Again partnering with pianist-arranger-music director (and husband) Mike Greensill, Whitfield's 15-track recording is independently produced and released, and available on CDBaby (www.cdbaby.com).
The new album's tracks include "The Moon Is a Harsh Mistress," "Give Me the Simple Life," "Sail Away," "It's Fate, Baby," "A Woman's Intuition," "Message From the Man in the Moon," "Why Did I Choose You?," "I'm Way Ahead of the Game," "Moonlight Saving Time," "That's Him Over There," "I've Found My World in You," "A Woman's Prerogative," "Some Other Spring," "My Ideal," "Will You Remember Me."
Whitfield sings on her home turf in San Francisco, as well as in cabarets and concert halls around the country. Her following in New York is rooted in her 1993 debut at (and subsequent returns to) the Algonquin Hotel.
Her recent albums have been on the High Note label.
Primarily a cabaret artist, Whitfield is known for her mellow, swinging and often optimistic vocals. She sang in her own Off-Broadway cabaret show, the autobiographical Life Upon the Wicked Stage, in 1998. *
New for the singer starting in 1998 was the spelling of her first name, which used to be spelled "Weslia" and was always supposed to be pronounced "Wesla" — as it is among family and friends. But after years of people calling her Wes-lee-uh (because of the obvious spelling) she finally changed it to "Wesla" to avoid confusion.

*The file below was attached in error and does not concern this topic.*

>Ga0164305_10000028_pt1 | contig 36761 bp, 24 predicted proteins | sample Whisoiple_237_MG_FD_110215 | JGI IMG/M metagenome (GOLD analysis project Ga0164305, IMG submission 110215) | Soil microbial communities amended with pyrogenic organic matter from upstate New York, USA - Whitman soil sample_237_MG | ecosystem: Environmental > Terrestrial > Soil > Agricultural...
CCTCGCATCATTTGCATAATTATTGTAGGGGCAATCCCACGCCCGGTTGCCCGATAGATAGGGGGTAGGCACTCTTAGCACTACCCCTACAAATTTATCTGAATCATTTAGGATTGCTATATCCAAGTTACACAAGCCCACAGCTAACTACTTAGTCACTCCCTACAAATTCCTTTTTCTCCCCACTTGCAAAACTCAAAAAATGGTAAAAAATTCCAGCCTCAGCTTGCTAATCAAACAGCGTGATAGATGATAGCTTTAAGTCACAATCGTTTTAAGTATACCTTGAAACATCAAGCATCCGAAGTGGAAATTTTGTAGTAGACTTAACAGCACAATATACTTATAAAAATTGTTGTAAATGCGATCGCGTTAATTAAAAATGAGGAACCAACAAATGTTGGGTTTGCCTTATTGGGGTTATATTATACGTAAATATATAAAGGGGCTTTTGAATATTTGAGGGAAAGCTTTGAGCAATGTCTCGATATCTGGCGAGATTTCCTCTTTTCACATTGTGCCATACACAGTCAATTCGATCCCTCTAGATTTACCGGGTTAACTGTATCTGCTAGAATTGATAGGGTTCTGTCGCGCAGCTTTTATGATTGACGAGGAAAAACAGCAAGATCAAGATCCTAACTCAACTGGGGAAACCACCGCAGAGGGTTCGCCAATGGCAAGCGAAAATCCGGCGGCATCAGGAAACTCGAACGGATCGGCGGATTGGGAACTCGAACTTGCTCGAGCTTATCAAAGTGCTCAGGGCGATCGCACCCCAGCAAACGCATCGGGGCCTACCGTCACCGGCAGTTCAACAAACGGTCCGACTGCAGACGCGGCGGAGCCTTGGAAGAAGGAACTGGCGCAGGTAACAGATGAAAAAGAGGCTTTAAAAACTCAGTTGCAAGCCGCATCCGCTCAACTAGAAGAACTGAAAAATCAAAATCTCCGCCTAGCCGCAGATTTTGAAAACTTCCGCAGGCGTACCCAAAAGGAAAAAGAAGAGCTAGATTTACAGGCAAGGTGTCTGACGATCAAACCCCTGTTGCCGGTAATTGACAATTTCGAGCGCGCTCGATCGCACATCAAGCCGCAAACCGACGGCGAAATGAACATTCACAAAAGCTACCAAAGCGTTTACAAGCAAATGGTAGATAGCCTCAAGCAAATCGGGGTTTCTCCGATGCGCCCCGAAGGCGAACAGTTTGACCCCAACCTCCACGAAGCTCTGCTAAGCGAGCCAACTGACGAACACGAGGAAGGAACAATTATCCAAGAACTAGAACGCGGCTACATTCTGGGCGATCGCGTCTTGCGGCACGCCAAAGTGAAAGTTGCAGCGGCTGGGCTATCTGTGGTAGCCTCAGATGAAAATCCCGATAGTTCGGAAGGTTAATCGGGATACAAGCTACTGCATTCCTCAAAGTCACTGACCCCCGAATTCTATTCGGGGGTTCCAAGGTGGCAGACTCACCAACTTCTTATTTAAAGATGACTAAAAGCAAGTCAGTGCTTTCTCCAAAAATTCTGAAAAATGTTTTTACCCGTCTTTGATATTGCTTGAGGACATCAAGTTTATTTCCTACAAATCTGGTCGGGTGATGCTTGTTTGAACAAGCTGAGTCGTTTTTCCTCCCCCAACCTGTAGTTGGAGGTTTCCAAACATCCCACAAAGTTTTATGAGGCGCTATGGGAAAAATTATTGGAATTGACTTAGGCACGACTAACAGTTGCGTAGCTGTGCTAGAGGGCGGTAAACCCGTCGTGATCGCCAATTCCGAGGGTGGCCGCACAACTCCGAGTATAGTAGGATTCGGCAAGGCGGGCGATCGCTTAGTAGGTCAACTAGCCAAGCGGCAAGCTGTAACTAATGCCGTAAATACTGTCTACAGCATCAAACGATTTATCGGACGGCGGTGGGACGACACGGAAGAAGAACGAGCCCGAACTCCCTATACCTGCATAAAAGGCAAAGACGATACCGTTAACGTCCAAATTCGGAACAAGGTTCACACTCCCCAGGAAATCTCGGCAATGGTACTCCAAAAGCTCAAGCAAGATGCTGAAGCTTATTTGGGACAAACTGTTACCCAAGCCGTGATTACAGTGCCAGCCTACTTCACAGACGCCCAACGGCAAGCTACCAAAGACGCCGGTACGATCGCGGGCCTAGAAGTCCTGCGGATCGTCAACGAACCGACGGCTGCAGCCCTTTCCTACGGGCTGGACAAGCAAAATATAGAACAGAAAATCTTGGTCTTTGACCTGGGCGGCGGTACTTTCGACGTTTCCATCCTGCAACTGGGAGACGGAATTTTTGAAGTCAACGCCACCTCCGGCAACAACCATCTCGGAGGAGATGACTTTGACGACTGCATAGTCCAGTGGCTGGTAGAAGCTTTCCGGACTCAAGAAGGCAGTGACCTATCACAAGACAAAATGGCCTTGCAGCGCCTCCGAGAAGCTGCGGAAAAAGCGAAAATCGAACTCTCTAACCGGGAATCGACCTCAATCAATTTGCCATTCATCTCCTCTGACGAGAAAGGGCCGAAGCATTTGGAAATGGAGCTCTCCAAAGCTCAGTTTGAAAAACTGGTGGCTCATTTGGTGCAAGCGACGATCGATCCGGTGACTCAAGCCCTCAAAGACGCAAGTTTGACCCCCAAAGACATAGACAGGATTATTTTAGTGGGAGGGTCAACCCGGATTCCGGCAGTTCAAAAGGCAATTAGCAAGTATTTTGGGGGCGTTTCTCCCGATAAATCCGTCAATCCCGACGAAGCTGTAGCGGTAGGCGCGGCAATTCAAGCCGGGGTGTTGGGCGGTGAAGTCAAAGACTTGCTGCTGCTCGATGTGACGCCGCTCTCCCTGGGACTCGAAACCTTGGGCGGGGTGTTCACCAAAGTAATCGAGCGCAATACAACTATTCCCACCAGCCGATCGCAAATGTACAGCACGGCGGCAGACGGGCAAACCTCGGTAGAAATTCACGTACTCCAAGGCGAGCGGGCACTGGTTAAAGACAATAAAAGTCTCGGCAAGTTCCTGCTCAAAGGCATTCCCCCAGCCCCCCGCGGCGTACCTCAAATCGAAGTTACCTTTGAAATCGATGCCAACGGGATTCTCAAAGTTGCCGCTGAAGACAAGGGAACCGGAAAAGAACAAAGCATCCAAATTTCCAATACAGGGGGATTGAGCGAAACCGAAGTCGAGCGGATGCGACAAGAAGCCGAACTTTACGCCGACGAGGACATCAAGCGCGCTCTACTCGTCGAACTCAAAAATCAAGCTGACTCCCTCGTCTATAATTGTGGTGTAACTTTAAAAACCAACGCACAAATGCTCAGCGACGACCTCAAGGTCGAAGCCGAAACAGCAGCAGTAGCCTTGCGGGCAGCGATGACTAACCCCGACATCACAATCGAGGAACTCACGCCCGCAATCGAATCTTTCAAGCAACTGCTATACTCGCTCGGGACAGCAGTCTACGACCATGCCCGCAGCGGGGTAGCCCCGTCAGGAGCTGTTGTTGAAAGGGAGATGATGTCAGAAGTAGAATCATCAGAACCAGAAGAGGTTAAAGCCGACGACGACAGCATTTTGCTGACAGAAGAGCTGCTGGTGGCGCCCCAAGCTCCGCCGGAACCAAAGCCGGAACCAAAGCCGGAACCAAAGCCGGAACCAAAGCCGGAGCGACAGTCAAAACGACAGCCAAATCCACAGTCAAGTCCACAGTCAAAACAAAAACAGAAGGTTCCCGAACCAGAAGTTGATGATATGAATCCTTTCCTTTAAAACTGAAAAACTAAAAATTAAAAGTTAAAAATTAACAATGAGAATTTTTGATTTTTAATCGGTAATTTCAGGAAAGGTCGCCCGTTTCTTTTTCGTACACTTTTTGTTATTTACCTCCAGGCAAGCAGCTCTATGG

Most of her dozen or so recordings bear the name Weslia Whitfield. She is now officially Wesla.
As early as 1990, Whitfield was opening for Michael Feinstein concerts, singing a hip, sunny version of "The Trolley Song." Her early independent recordings are harder to come by, but such discs as "Lucky to Be Me" and "High Standards" are common in record stores' cabaret or vocal sections, particularly on the coasts (or on the internet).
Whitfield's Off-Broadway debut, Life Upon the Wicked Stage, played Oct. 13-Nov. 1, 1998. Among her tales in her Off Broadway show was the rarely-discussed, 1977 random shooting that left her unable to walk.
Whitfield rose from singing waitress to singing for San Francisco Opera and then to cabarets and boites around the country.
For more information, visit www.weslawhitfield.com.